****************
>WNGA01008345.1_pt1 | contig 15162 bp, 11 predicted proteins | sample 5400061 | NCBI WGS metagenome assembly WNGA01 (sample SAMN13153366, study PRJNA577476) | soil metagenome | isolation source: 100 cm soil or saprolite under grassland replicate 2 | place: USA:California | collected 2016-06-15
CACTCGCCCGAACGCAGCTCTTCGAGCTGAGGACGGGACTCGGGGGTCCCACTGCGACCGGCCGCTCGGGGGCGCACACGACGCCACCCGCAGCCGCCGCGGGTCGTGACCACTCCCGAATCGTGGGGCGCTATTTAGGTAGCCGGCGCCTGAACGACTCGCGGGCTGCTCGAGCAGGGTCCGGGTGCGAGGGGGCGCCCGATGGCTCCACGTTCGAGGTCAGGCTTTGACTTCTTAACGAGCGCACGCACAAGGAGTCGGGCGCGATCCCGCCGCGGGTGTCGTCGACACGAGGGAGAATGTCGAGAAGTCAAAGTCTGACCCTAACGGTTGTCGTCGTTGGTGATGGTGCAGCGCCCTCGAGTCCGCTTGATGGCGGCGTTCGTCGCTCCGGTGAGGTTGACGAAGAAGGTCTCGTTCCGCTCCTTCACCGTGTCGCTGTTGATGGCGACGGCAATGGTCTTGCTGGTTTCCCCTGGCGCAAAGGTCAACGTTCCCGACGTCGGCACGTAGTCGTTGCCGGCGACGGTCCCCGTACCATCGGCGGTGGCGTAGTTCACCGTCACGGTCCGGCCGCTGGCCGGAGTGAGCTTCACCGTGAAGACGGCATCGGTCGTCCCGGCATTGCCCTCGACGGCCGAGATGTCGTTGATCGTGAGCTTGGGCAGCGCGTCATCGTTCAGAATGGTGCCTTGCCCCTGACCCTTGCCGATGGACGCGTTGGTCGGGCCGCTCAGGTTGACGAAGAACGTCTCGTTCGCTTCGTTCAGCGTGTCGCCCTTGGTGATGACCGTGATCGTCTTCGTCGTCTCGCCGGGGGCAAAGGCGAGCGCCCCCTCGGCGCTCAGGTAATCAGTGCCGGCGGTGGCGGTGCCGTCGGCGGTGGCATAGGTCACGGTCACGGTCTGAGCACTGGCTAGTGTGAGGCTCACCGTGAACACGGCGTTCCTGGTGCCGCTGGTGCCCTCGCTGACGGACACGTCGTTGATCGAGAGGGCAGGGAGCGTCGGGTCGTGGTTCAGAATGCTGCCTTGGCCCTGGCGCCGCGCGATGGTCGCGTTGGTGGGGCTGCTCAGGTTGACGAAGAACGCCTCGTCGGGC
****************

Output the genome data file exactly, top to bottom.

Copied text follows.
>WNGA01008345.1_pt1 | contig 15162 bp, 11 predicted proteins | sample 5400061 | NCBI WGS metagenome assembly WNGA01 (sample SAMN13153366, study PRJNA577476) | soil metagenome | isolation source: 100 cm soil or saprolite under grassland replicate 2 | place: USA:California | collected 2016-06-15
CACTCGCCCGAACGCAGCTCTTCGAGCTGAGGACGGGACTCGGGGGTCCCACTGCGACCGGCCGCTCGGGGGCGCACACGACGCCACCCGCAGCCGCCGCGGGTCGTGACCACTCCCGAATCGTGGGGCGCTATTTAGGTAGCCGGCGCCTGAACGACTCGCGGGCTGCTCGAGCAGGGTCCGGGTGCGAGGGGGCGCCCGATGGCTCCACGTTCGAGGTCAGGCTTTGACTTCTTAACGAGCGCACGCACAAGGAGTCGGGCGCGATCCCGCCGCGGGTGTCGTCGACACGAGGGAGAATGTCGAGAAGTCAAAGTCTGACCCTAACGGTTGTCGTCGTTGGTGATGGTGCAGCGCCCTCGAGTCCGCTTGATGGCGGCGTTCGTCGCTCCGGTGAGGTTGACGAAGAAGGTCTCGTTCCGCTCCTTCACCGTGTCGCTGTTGATGGCGACGGCAATGGTCTTGCTGGTTTCCCCTGGCGCAAAGGTCAACGTTCCCGACGTCGGCACGTAGTCGTTGCCGGCGACGGTCCCCGTACCATCGGCGGTGGCGTAGTTCACCGTCACGGTCCGGCCGCTGGCCGGAGTGAGCTTCACCGTGAAGACGGCATCGGTCGTCCCGGCATTGCCCTCGACGGCCGAGATGTCGTTGATCGTGAGCTTGGGCAGCGCGTCATCGTTCAGAATGGTGCCTTGCCCCTGACCCTTGCCGATGGACGCGTTGGTCGGGCCGCTCAGGTTGACGAAGAACGTCTCGTTCGCTTCGTTCAGCGTGTCGCCCTTGGTGATGACCGTGATCGTCTTCGTCGTCTCGCCGGGGGCAAAGGCGAGCGCCCCCTCGGCGCTCAGGTAATCAGTGCCGGCGGTGGCGGTGCCGTCGGCGGTGGCATAGGTCACGGTCACGGTCTGAGCACTGGCTAGTGTGAGGCTCACCGTGAACACGGCGTTCCTGGTGCCGCTGGTGCCCTCGCTGACGGACACGTCGTTGATCGAGAGGGCAGGGAGCGTCGGGTCGTGGTTCAGAATGCTGCCTTGGCCCTGGCGCCGCGCGATGGTCGCGTTGGTGGGGCTGCTCAGGTTGACGAAGAACGCCTCGTCGGGC